Toyota is admitting that its black-box recorder readers have an error that can cause erroneous speed readings, as demonstrated by a 2007 Tundra crash in which the black box indicated a 170 MPH crash speed. Toyota R&D boss Takeshi Uchiyamada tells Automotive News [sub]
Toyota has acknowledged previously that the event data recorders are not accurate. We have been able to determine that there is no defect in the event data recorders… we have found that there was a software bug in the event data recorder readers that download data. The bug had to do with data that indicated speed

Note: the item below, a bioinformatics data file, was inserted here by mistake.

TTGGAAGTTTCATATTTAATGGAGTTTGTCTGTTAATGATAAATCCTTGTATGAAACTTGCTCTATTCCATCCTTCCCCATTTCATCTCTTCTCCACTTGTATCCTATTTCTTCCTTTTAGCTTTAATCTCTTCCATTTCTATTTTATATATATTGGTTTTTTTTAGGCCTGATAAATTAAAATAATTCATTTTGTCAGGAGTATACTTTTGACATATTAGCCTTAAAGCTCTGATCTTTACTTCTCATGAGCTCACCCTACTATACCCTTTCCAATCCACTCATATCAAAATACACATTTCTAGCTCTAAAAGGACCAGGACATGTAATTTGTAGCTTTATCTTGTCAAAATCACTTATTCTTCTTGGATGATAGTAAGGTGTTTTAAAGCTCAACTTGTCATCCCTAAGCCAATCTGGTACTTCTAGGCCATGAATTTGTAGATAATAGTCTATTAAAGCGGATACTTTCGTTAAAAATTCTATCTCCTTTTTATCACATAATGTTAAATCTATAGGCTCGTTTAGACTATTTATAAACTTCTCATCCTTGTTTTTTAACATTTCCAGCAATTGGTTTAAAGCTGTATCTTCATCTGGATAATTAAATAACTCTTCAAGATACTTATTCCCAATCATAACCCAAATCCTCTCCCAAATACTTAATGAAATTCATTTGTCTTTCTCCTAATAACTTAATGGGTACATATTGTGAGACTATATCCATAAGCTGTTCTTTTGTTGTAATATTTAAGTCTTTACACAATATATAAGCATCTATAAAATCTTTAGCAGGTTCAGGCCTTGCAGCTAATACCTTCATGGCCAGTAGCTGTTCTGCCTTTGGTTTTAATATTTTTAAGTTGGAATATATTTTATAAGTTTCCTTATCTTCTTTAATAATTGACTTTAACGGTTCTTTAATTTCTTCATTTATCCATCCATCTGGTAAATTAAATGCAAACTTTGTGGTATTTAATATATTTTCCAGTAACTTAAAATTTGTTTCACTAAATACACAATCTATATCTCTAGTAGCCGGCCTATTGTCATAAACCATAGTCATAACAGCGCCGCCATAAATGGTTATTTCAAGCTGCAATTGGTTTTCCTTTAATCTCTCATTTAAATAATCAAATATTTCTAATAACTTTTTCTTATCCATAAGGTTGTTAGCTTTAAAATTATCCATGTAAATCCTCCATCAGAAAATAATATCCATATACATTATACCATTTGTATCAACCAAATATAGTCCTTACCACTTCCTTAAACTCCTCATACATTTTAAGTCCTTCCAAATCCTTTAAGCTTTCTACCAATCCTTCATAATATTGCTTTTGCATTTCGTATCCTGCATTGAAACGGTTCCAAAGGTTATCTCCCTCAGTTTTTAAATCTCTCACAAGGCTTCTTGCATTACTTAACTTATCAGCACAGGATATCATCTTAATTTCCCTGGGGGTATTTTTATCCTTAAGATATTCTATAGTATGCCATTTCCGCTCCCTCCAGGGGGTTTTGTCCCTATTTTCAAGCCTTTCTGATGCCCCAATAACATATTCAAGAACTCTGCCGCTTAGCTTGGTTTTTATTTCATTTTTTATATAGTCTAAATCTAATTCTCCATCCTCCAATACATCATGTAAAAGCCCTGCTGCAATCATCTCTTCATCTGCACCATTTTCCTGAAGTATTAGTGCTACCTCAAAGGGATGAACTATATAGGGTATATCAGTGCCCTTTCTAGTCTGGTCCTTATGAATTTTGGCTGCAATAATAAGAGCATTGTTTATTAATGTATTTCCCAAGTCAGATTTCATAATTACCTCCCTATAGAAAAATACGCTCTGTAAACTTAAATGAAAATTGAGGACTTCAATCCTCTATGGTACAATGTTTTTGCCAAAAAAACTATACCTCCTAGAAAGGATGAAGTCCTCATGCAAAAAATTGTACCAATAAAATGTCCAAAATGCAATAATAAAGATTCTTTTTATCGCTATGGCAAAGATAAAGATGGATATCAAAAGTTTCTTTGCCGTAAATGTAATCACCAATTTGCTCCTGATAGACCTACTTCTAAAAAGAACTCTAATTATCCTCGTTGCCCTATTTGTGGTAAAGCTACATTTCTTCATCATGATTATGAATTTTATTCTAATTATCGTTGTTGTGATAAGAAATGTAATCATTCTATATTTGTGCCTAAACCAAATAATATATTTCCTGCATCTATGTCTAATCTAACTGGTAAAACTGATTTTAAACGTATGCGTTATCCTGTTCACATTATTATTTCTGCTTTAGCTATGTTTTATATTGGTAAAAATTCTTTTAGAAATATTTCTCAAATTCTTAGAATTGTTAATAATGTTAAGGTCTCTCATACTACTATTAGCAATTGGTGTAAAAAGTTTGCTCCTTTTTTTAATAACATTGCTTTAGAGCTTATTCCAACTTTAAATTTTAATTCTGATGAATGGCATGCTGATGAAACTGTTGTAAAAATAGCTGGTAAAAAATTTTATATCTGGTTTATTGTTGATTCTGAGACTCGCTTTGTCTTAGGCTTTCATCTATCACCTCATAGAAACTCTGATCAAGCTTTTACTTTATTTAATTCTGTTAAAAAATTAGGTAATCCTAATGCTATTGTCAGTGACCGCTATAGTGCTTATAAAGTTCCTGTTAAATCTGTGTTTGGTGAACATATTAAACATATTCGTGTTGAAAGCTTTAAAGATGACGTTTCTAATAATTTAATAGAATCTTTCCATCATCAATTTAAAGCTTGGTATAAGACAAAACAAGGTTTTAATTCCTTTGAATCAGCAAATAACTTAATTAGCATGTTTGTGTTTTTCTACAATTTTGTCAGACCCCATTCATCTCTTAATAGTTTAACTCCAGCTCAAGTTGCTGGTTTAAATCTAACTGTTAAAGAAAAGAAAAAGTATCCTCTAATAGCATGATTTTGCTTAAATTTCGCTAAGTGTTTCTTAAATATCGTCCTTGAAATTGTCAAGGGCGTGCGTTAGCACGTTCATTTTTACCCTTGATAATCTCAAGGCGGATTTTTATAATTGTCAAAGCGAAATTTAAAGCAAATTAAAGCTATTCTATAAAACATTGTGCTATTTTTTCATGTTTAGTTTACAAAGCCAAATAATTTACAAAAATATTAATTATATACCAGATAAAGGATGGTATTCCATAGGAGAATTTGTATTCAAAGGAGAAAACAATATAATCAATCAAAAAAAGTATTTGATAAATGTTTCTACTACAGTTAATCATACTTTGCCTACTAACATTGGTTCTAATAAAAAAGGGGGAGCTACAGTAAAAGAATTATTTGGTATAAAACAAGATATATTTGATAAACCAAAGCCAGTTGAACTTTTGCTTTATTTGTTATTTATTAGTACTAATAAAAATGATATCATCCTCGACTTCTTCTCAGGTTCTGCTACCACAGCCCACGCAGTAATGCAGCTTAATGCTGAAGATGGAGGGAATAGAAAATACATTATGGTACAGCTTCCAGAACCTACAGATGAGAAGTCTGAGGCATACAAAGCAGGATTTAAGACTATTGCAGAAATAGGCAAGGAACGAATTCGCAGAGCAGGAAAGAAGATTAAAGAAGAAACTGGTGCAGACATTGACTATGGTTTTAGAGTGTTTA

Though this is a far cry from the “ghost in the machine” that many seemed to think was causing Toyotas to run out of control, it does cast some doubt on NHTSA’s finding that brakes were not applied in “dozens” of cases… but not directly. After all, just because the black box readers misread recorded speeds doesn’t mean that none of their readings can be trusted. Still, yet another problem with Toyota’s gear will only further cloud the appropriate conclusion from the Toyota Unintended Acceleration scandal: that driver error was the main cause of the frenzy. And because of Toyota’s strange pre-scandal black-box reader policies, this latest revelation only heightens the mystery surrounding what should be a fairly open-and-shut case.